Thursday, November 4, 2010

Papal Infallibility

This is from

The History and Falsehoods of Romanism
Professor CAM Noble

In our series on Romanism we come to one of the gravest and most damning errors ever taught by the Roman Catholic Church. It is called the doctrine of Papal Infallibility. In brief, it teaches that when the Pope, speaking in his official capacity as the successor to St. Peter (ex cathedra, or from his throne), he cannot be in error; his pronouncements on matters of doctrine and morals are infallible and are binding upon all Roman Catholics, and they are commanded to accept the decrees of the Pope without questioning.

The Pope, it is taught by this doctrine, is as much infallibly inspired in his teaching as the writers of the Scriptures. Previous to the adoption of the doctrine of Infallibility, the church councils added all the innumerable traditions to the Bible, but since the Pope was declared to be the infallible interpreter of the Scriptures and the final authority on doctrine and morals, the Church must now accept whatever new doctrine or "revelation" the Pope as head of the church imposes upon them.

The strange thing about this Papal infallibility is the fact that it was not accepted until in the latter half of the l9th century. During the reign of Pope Pius IX, a Vatican council convened to discuss the subject of Papal infallibility, which had been brewing for some time.

In 1869, less than 100 years ago (and 1800 years after God closed the canon of Scripture - Revelation 22:18), Pope Pius IX called this Council in which the issue was to be debated. Strong opposition was raised by certain prominent bishops, who pointed out the history of errors by past popes.
...the dark and sordid history of murder, incest, adultery and avarice associated with past popes. Among those most strongly opposed to this new dogma was Bishop Stossmayer, who traced the history of past Popes, and pointed out how the decrees of past infallible (!) Popes had been rescinded, reversed or set aside by other Popes. The Bishop pointed out the dark and sordid history of murder, incest, adultery and avarice associated with past popes.

In spite of the violent protests of a segment of the council, however, the Vatican Council enacted into dogma the doctrine of Papal Infallibility in July, 1870. Of course, this action raises a lot of questions. How is it that this doctrine was not revealed or adopted till 1800 years after Peter, their so-called first Pope, admitted that he could not even understand some things in the Scriptures written by Paul (II Peter 3:16)?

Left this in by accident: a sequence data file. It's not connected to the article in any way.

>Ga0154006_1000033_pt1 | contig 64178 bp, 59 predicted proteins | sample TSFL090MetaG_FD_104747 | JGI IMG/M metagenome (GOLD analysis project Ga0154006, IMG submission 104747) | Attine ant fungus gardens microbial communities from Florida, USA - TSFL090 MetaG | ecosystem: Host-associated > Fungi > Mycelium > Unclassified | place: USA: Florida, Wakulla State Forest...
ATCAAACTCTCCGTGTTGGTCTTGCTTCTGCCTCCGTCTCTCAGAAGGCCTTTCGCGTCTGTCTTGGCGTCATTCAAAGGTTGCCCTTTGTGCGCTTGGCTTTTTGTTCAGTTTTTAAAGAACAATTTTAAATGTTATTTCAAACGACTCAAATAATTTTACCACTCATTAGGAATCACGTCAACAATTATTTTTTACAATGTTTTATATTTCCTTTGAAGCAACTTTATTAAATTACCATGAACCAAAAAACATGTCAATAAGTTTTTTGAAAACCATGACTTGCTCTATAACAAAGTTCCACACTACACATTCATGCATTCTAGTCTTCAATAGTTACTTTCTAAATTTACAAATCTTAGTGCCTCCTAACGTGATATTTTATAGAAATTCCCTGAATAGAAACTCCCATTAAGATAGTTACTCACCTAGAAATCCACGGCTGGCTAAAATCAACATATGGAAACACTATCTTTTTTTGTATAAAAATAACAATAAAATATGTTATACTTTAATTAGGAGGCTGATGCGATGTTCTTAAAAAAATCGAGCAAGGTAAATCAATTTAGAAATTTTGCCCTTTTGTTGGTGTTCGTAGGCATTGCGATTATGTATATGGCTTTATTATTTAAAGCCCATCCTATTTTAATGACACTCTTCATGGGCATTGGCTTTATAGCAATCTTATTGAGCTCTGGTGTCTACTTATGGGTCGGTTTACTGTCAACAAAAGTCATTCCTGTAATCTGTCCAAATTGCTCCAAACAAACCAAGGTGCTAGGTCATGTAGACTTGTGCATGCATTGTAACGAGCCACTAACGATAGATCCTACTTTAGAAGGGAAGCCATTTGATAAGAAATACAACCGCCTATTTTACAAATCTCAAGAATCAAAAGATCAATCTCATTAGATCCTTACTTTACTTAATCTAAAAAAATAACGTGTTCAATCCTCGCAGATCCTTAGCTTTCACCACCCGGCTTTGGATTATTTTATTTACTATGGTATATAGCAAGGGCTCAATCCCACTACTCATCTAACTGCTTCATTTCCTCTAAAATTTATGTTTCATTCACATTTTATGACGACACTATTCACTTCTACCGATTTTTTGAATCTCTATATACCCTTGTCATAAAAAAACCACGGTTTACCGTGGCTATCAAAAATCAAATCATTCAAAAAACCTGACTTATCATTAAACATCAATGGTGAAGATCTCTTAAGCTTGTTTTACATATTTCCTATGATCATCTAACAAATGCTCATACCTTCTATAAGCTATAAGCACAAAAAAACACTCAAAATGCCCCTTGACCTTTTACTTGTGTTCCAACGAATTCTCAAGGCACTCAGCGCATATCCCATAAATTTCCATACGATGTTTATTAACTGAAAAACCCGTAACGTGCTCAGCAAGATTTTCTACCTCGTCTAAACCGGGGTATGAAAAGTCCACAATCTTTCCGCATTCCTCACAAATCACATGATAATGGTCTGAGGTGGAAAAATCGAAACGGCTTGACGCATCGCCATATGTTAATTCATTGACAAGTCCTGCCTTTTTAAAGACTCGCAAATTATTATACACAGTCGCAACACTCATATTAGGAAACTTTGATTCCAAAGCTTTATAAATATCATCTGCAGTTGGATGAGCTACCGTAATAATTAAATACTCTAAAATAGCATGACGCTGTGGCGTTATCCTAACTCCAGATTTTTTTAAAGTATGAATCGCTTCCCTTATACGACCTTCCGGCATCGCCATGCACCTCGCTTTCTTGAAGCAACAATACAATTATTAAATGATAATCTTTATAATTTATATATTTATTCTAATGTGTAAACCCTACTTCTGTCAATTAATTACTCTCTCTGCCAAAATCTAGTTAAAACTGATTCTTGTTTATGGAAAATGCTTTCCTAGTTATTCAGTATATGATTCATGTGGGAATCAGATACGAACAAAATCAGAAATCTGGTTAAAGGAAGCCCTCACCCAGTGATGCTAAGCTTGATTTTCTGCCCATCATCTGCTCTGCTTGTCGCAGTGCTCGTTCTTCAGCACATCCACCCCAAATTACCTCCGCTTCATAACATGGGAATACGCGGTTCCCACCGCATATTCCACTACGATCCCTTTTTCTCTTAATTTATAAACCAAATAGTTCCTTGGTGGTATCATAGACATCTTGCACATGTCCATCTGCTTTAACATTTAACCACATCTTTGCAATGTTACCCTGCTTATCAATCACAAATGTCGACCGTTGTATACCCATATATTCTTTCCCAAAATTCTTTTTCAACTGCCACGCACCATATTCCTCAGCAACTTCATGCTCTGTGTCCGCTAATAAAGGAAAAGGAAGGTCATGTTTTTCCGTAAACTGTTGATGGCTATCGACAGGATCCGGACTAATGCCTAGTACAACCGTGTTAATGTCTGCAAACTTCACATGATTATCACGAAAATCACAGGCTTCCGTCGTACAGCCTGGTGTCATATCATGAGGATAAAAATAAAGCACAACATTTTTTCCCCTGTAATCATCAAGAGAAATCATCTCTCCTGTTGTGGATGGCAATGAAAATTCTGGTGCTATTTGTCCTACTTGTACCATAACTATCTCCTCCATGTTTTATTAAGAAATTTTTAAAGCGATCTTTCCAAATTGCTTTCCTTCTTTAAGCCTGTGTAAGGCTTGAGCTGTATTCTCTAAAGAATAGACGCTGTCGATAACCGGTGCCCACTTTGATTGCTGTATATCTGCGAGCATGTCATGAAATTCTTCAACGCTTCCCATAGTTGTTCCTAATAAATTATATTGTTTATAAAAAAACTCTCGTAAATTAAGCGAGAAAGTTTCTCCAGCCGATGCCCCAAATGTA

Was Pope Pius IX the first Pope who was infallible? Were the Popes before him also infallible? How then could they disagree, and one Pope set aside what another Pope had declared as an infallible revelation? How is it that the Assumption of Mary was never revealed until the 20th century? - but then, no one is supposed to ask such questions about an "infallible" Pope. The faithful Roman Catholic is not to ask questions at all: he is obliged to accept what his Church teaches.
Romanism is a usurpation of deity. Romanism is a usurpation of deity. The Roman system, while it professes faith in a Trinity, really denies the Godhead by assuming all the honours and powers belonging to God. The Fatherhood of God is an almost unknown subject in Romanism. Where do you ever meet with worship directed to God the Father in Romanism? God's place as an object of worship has been taken over by Mary.

The Pope has usurped the place of Christ by making himself the head of the Church, and the work of the Holy Spirit has been assumed by a man who claims to be the infallible teacher. Thus Romanism has virtually denied the work of a Triune God by taking over the offices of Father, Son and Holy Spirit.

Peter, described by Rome as "the first Pope" and whose successors all the Popes claim to be, must therefore have been 'infallible', but the Bible says: "When Peter was come to Antioch, I withstood him to the face, because he was to be blamed." (Gal. 2:11)

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